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US Facing Disadvantage Without A Digital Dollar Soon

Digital Currencies
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EDITOR NOTE: Does the US face an existential crisis if it fails to get a digital dollar up and running soon? This claim comes from billionaire investor and bitcoin bull Mike Novogratz. Let’s think about it for a moment. He’s worried the internationalization of China’s digital yuan may be the fiery salvo that sets the dollar’s world reserve status alight, eventually burning it down. Whether it’s the digital yuan or the forthcoming SDR issuances, Novogratz claims that America can save itself by digitizing an asset (the greenback) that’s already lost its illusion of monetary luster so that somehow it can remain relevant, accelerate its own decline, and further subjugate those who use it by controlling not only its value but every aspect of the transaction process all the way down to storage (who needs banks once the Fed issues it directly to you?). Misguided, it is. Digitization isn’t a guarantee that the dollar’s newfound efficiency would prompt sovereign economies to allow themselves to be reinfected by the same monetary illness that spurred them on to de-dollarize in the first place. The same can’t be said about the yuan. The dollar, digital or not, presents no winning odds and no winning hand. The dollar game is rigged, and the only way to exit the burning casino is to acknowledge that the value of money should never be wagered in the way you would your farm. And that’s the shining opportunity that non-CUSIP gold and silver present to us at this crucial pivot in monetary history. 

Wealthy investor Mike Novogratz says that the U.S. has its fate in its hands but will be at a major competitive disadvantage if it doesn’t come up with a digital dollar soon.

Such a move would be particularly important as China has fired the first salvo on the digital currency front, he explained.

“To me it is a existential crisis, we need a digital dollar,” Novogratz, chief executive of digital merchant bank Galaxy Digital GLXY, +9.46%, told MarketWatch in a Friday interview, ahead of the second part of a MarketWatch and Barron’s “Investing in Crypto” virtual event series set to continue Wednesday.

The digital yuan has long been viewed as not just the evolution of money for China but also a way to compete with the U.S. and other major developed economies. The virtual yuan now being minted by China is controlled by its central bank, which will issue the new electronic money, the Wall Street Journal reported.

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China’s apparent embrace of a digitized yuan has lent some support to the broader digital-asset complex, exemplified by bitcoin BTCUSD, +1.07%, a decentralized cryptographic asset that has long been seen as a potential store of value if not a payment system by enthusiasts. At last check, bitcoin was changing hands at $58,477 on CoinDesk.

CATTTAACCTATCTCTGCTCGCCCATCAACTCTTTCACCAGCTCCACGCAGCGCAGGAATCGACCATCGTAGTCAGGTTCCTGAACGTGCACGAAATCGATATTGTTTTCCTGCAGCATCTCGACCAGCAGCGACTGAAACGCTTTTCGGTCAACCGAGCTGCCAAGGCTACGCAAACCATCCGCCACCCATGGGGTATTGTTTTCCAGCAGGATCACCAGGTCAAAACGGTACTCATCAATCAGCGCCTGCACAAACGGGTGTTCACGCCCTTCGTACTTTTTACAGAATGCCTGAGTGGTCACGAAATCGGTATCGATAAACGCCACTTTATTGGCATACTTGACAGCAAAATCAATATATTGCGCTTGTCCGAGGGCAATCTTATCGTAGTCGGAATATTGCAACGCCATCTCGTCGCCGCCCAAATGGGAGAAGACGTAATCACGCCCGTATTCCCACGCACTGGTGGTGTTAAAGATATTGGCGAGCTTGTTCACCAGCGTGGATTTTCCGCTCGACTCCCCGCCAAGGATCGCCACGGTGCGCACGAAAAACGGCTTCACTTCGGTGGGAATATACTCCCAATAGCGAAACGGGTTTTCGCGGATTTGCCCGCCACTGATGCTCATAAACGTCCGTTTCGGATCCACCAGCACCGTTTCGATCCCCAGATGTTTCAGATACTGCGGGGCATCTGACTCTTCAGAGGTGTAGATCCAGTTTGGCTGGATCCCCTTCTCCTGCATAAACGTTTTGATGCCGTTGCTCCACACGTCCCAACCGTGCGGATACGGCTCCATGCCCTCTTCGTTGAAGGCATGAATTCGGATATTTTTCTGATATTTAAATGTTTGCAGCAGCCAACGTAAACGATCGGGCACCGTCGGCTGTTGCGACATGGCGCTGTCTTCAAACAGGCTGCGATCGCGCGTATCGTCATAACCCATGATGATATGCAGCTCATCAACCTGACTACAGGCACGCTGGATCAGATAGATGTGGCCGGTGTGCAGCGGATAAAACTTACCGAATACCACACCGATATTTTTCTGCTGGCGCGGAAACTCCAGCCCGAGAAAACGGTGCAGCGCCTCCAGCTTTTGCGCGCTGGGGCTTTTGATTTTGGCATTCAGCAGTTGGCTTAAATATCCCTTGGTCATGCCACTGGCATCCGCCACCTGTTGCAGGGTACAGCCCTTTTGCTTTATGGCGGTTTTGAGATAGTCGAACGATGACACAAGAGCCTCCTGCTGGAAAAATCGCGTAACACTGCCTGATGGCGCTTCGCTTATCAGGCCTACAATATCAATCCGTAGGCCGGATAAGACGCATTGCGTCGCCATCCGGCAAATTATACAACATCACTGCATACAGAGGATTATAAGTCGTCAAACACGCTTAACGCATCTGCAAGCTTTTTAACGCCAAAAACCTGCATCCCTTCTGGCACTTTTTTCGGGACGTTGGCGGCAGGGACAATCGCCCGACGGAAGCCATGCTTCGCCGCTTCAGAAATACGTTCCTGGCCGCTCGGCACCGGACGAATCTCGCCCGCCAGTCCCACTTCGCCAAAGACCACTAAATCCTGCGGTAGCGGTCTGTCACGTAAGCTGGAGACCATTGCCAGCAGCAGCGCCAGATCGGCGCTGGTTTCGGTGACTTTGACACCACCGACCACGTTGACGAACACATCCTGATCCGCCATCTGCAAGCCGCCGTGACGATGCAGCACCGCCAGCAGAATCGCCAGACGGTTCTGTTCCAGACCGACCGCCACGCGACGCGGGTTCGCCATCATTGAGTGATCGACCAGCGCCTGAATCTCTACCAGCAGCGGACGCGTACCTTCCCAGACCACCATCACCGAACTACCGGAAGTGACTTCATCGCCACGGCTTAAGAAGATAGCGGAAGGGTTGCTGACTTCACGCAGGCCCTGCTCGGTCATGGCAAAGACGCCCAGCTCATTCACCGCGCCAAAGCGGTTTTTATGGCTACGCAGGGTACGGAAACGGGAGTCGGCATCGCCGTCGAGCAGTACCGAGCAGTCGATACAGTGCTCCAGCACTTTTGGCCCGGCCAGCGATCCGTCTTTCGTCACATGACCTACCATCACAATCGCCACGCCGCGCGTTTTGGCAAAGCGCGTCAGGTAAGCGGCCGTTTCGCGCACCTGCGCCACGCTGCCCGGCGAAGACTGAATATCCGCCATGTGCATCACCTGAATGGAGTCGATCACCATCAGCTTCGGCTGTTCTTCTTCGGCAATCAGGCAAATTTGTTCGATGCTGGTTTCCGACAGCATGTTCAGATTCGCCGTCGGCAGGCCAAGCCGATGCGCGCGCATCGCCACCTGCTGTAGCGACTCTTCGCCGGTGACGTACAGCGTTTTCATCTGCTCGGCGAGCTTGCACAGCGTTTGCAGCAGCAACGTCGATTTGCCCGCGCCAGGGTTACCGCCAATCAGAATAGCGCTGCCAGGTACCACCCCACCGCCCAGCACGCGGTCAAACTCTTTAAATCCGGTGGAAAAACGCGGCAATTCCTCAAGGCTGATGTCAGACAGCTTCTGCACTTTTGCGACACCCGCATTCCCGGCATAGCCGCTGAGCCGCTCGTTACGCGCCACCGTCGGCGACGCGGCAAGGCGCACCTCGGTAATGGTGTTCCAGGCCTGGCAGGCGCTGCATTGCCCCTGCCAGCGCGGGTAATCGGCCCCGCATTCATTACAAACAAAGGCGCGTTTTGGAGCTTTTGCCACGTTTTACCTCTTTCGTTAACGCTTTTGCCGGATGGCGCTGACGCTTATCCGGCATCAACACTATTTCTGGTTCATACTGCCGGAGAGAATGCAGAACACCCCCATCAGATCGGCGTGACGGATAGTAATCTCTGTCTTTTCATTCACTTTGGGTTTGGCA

Novogratz says that the U.S. can currently control its future but noted that Treasury Secretary Janet Yellen and Federal Reserve Chairman Jerome Powell will have to “land this supertanker,” referring to the trillions of dollars of monetary and fiscal spending done to help stave off the worst of the economic aftershocks from the COVID pandemic.

Read: China’s bitcoin crackdown contradicts Peter Thiel’s belief that it is a ‘financial weapon’ against U.S.

“If our fiscal and monetary policy starts looking like its from a Banana Republic…you are going to run into some Minsky moment where confidence breaks down,” Novogratz warned. Chicago-born Hyman Minsky, who died Oct. 24, 1996, espoused a view that a period of distortions in the financial system eventually ends very badly.

Stock-market investors have been fretting about a surge in U.S. inflation, which has already created some wobbles in trading in the Dow Jones Industrial Average DJIA, +0.89% and the S&P 500 index SPX, +0.77% in recent weeks. But record highs for stock indexes markets on Friday imply that investors may be accepting the Fed’s expectations for a go-slow approach in normalizing policy and a transitory burst of inflation in the aftermath of the coronavirus crisis.

President Joe Biden was slated to meet with bipartisan members of Congress on Monday in an effort to gain support for his $2.4 trillion infrastructure plan, White House press secretary Jen Psaki said Friday, CNBC reported.

Meanwhile, Novogratz said that there is “zero evidence of the Chinese government buying bitcoin” much less weaponizing it, referring to comments recently made by angel investor and billionaire Peter Thiel.

Sometimes “he likes to say things that are provocative,” Novogratz said.

Thiel made waves Tuesday when he suggested that bitcoin could be thought of as “in part a Chinese financial weapon against the U.S.,” because, he argued, bitcoin undermines the U.S. dollar’s status as the world’s reserve currency.

Original post by MarketWatch

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